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Six surefire ways to zero in on your customers’ pains
Want to move someone to action? Identify one of their “pain points” and tell them how you’ll solve it.
Let’s take a literal example: back pain.
Get back pain? Does it interfere with the way you enjoy life? Chances are pretty good this ad would motivate you to go to grab some Aleve from the medicine cabinet or, if you’re out, go buy some. The commercial brings to life the physical, social and emotional discomfort that pain brings.
You can do the same thing with whatever you’re selling.
But to do it persuasively, you’ve got to know what words, feelings, ideas and images people associate with the pain your product or service relieves.
You need to learn your prospects’ “language of pain.”
If you have the pain in question yourself because you’re part of the prospective customer group, than you may start out with some insight on this. Many of us would be able to sympathize with old Saint Nick in the Aleve ad.
But if you’re a marketing manager trying to sell corporate financial management software to chief financial officers, you probably don’t have an intuitive, first-hand grasp of how CFOs talk, feel and think about the pain points around accounting software. After all, you’re a marketer, not a finance pro.
So how do you learn the language of pain for CFOs, or anyone else? Here are six ways to zero in on this vocabulary of discomfort.
- Mine keyword data. Using tools such as Google’s free keyword tool, you can see what terms people are using when searching for solutions or answers to particular problems. This will give you a sense for the words people actually use. (Google has tutorials on how to use this tool.)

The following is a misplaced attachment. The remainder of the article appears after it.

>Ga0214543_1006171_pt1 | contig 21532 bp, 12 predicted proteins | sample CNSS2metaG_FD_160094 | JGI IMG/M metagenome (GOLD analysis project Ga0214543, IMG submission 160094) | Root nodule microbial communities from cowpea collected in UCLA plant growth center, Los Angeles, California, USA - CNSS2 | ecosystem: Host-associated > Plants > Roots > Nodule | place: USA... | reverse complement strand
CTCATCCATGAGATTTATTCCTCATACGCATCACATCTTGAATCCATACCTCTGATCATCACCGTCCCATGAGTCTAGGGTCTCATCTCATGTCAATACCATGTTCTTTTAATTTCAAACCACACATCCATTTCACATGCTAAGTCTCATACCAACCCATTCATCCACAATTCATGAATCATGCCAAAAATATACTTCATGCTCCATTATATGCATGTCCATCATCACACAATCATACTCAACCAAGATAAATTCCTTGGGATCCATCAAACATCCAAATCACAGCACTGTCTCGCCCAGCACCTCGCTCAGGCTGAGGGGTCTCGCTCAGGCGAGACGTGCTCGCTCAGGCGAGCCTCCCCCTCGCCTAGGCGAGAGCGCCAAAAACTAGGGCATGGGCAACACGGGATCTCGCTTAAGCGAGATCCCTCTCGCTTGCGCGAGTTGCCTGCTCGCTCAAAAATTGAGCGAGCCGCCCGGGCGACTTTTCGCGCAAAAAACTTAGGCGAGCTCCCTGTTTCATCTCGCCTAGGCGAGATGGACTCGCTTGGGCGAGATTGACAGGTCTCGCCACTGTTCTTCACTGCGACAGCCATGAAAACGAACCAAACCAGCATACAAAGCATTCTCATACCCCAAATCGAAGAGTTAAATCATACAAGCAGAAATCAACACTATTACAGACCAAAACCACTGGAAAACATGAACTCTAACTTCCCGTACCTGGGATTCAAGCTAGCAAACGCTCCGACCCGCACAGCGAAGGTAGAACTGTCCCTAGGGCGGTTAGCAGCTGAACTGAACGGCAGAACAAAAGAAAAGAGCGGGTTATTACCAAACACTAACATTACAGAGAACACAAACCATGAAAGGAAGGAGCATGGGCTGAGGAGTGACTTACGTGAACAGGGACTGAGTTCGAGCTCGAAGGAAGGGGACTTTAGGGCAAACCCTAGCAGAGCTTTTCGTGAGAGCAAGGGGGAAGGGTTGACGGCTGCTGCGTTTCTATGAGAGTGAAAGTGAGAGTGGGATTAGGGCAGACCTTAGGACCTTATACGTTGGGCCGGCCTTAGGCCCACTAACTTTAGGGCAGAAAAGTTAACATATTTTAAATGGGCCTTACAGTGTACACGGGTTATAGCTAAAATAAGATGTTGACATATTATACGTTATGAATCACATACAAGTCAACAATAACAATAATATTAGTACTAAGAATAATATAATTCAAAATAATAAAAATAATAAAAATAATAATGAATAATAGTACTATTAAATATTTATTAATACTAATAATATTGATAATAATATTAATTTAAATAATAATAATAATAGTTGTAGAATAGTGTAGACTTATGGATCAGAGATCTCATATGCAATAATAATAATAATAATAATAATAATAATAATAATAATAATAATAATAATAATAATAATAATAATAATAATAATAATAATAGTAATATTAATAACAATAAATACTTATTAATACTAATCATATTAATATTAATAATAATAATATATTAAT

- Monitor social media. By finding communities of your target customer group and listening to what they say and how they say it, you can often discover how your prospects talk about and feel about the pain in question. LinkedIn groups are a good place to start for B2B marketers, as are any specialized social media sites in your industry. There are lots of tools you can use to search broadly; one good free one is Social Mention. You should also read industry blogs (and their comments) for insights.
- Interviews and focus groups. In-depth conversations with even a small number of people can provide you access to the language they use and feelings they have about the problem you’re offering a solution for.
- Trade shows. Interviews and focus groups are formal ways to tap into the language of pain, but attending trade shows and conferences and simply striking up conversations with your target audience can lead to insights, too. Listen carefully, especially to what people say when they’ve had a few drinks and have loosened up a bit – they may get less polite, but more honest. Honesty is what you need.
- Your sales and customer service staff. The sales and customer service teams usually have a lot of direct contact with your target audience (if they don’t, you have another problem). Talk to them to understand how your prospects think, feel and talk about their problems. You can also go along on sales meetings and listen to customer service calls.
- Media coverage. If the problem you’re solving has been covered in the media the language used by reporters in stories, quotes in those stories and words used in editorials and op-ed pieces can offer important clues. Trade publications are a great place to look for B2B products and services. In addition to the publications you already have in your office, you might want to cast your net wider. Yahoo has a directory. But don’t stop with one source. There are thousands of trade publications out there.
Obviously, as you go through the research process you should, at a minimum, take a lot of notes. If you compile a large amount of raw text – interview transcripts and social media conversation, for example, you could also dump it into a tool such as Wordle, which produces “word clouds” that show you graphically which words are used more often.
What tips do you have for understanding how customers think, feel and talk? Please share in the comments below.